Magazine article Artforum International

Gelitin: Leo Koenig, Inc

Magazine article Artforum International

Gelitin: Leo Koenig, Inc

Article excerpt

At 10 PM on Wednesday, November 16, 2005, Leo Koenig confined four members of the Viennese art collective Gelitin (Ali Janka, Florian Reither, Tobias Urban, and Wolfgang Gantner), American artist Naomi Fisher, and psychiatrist Gabriel Loebell inside a large, double-insulated plywood box constructed in his Chelsea gallery. Tantamounter 24/7 was outfitted with a kitchen, shower, toilet, and beds fabricated by the artists, as well as three truckloads of art supplies: fabric, stuffed animals, modeling clay, paint, a sewing machine, and magazines (including lots of pornography). Cut off from all time-telling aids, the group remained inside until they were "liberated" exactly one week later.

But what might sound like a good old-fashioned endurance performance was actually something quite different. During the show, the gallery was open twenty-four hours a day and the artists turned themselves into a giant duplication machine. Visitors were instructed to insert an object of their choosing into a plywood chute, and after a wait of unpredictable duration, the original reemerged, along with an idiosyncratic facsimile. Over the course of seven days, objects ranging from CDs to food to clothing to other people's artwork--even a three-year-old child--were bundled into this unique contraption. The resulting "copies" were as diverse as their models. Some were painstaking--albeit craftsy--reproductions. Others hewed more to the spirit than the letter, or relied on the readymade (for instance, a box of Celestial Seasonings Honey Vanilla Chamomile tea was represented by a box of Celestial Seasonings Wellness tea).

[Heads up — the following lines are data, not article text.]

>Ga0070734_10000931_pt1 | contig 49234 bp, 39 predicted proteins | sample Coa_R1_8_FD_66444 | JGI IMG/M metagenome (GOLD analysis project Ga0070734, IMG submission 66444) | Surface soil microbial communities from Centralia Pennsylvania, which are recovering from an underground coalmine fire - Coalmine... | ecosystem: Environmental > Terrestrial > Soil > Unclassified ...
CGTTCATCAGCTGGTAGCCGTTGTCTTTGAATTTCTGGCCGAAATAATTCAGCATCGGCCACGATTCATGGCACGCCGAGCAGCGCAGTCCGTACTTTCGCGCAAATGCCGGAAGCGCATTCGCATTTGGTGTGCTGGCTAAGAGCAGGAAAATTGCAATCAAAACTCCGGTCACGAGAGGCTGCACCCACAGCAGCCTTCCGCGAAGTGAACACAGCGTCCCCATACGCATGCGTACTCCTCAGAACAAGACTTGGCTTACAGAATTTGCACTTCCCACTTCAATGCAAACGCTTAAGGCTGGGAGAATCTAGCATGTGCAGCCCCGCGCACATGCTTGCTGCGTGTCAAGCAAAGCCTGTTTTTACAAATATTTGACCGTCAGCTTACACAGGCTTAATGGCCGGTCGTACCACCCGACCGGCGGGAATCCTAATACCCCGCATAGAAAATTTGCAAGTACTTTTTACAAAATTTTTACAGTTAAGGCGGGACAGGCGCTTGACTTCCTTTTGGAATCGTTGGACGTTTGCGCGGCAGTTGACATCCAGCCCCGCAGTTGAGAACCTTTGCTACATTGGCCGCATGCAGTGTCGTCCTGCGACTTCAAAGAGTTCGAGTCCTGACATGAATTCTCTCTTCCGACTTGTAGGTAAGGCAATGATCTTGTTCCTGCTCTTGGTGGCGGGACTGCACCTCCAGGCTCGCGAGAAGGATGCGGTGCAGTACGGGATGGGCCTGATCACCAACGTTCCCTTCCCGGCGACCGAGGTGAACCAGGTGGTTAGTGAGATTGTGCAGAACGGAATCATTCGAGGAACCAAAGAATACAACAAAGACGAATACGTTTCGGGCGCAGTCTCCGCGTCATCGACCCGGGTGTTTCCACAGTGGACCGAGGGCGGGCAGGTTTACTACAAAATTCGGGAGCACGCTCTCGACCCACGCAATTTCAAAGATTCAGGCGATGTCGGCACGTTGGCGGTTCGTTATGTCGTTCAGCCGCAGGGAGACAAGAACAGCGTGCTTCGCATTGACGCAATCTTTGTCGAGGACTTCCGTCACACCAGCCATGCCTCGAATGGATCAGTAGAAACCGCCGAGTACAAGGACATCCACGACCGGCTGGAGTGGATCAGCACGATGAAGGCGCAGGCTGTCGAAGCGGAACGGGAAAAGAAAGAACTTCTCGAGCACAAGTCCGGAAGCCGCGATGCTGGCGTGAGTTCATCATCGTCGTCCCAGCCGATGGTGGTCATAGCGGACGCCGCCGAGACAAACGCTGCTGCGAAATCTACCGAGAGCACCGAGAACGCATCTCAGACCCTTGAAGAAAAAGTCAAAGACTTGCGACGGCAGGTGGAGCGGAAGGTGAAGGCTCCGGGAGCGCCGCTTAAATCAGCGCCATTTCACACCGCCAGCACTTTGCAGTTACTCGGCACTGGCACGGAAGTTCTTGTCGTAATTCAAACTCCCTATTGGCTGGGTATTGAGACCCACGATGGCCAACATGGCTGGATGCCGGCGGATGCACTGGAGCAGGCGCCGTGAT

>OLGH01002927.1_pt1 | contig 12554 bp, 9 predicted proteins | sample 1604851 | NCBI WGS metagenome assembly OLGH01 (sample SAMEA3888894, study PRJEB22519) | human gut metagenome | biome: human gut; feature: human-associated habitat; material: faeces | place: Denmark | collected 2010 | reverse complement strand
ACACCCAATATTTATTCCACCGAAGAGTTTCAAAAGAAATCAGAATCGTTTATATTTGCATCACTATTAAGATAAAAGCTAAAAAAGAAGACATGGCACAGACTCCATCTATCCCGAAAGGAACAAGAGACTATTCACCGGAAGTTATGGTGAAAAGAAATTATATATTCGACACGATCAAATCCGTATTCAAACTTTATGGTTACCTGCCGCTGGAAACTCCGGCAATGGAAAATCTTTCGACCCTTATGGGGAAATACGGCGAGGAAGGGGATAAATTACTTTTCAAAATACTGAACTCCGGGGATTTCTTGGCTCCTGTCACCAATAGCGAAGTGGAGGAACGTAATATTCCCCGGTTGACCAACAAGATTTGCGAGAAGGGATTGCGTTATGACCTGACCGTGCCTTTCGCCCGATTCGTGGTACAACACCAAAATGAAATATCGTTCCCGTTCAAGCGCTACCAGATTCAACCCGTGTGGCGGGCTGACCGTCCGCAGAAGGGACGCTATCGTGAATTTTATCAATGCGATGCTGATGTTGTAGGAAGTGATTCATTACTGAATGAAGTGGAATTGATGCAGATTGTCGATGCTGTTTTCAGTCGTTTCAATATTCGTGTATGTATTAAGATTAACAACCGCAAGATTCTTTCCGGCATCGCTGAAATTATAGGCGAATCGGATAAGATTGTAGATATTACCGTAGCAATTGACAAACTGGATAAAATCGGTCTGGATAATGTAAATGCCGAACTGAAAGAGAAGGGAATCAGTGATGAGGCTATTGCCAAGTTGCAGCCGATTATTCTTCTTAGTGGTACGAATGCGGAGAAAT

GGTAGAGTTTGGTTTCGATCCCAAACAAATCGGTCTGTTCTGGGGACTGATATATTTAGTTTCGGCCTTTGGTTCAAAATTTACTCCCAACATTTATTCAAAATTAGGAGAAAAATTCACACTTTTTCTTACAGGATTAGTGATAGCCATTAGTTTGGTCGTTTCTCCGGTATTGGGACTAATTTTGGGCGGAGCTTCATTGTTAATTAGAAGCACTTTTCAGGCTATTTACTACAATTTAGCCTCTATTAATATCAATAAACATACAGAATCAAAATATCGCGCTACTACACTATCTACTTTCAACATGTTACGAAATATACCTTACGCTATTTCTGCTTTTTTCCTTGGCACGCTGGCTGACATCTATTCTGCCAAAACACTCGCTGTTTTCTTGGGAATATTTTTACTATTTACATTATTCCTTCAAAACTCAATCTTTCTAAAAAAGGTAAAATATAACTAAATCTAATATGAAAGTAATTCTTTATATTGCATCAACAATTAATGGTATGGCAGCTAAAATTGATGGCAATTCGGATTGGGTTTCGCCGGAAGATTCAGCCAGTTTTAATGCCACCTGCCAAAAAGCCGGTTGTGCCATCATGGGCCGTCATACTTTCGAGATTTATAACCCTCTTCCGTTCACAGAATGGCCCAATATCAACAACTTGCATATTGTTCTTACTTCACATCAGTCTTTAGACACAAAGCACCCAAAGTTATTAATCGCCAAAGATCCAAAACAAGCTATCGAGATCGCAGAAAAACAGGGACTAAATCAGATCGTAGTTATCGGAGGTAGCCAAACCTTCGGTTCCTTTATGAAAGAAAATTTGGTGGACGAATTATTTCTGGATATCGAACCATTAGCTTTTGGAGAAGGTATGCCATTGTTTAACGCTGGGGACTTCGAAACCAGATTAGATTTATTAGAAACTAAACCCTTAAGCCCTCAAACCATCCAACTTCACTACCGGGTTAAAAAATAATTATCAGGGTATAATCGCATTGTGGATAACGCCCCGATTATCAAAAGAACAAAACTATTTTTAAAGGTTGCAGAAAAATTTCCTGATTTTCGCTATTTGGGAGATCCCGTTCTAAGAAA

Tantamounter 24/7 delighted everyone from critics to club kids because it engaged the imagination without requiring specialist knowledge. But the project also addressed, in sublimely irreverent ways, serious art issues, including originality, reproduction, mimesis, and the revolutionary potential of the copy machine a la Hans Magnus Enzensberger. …

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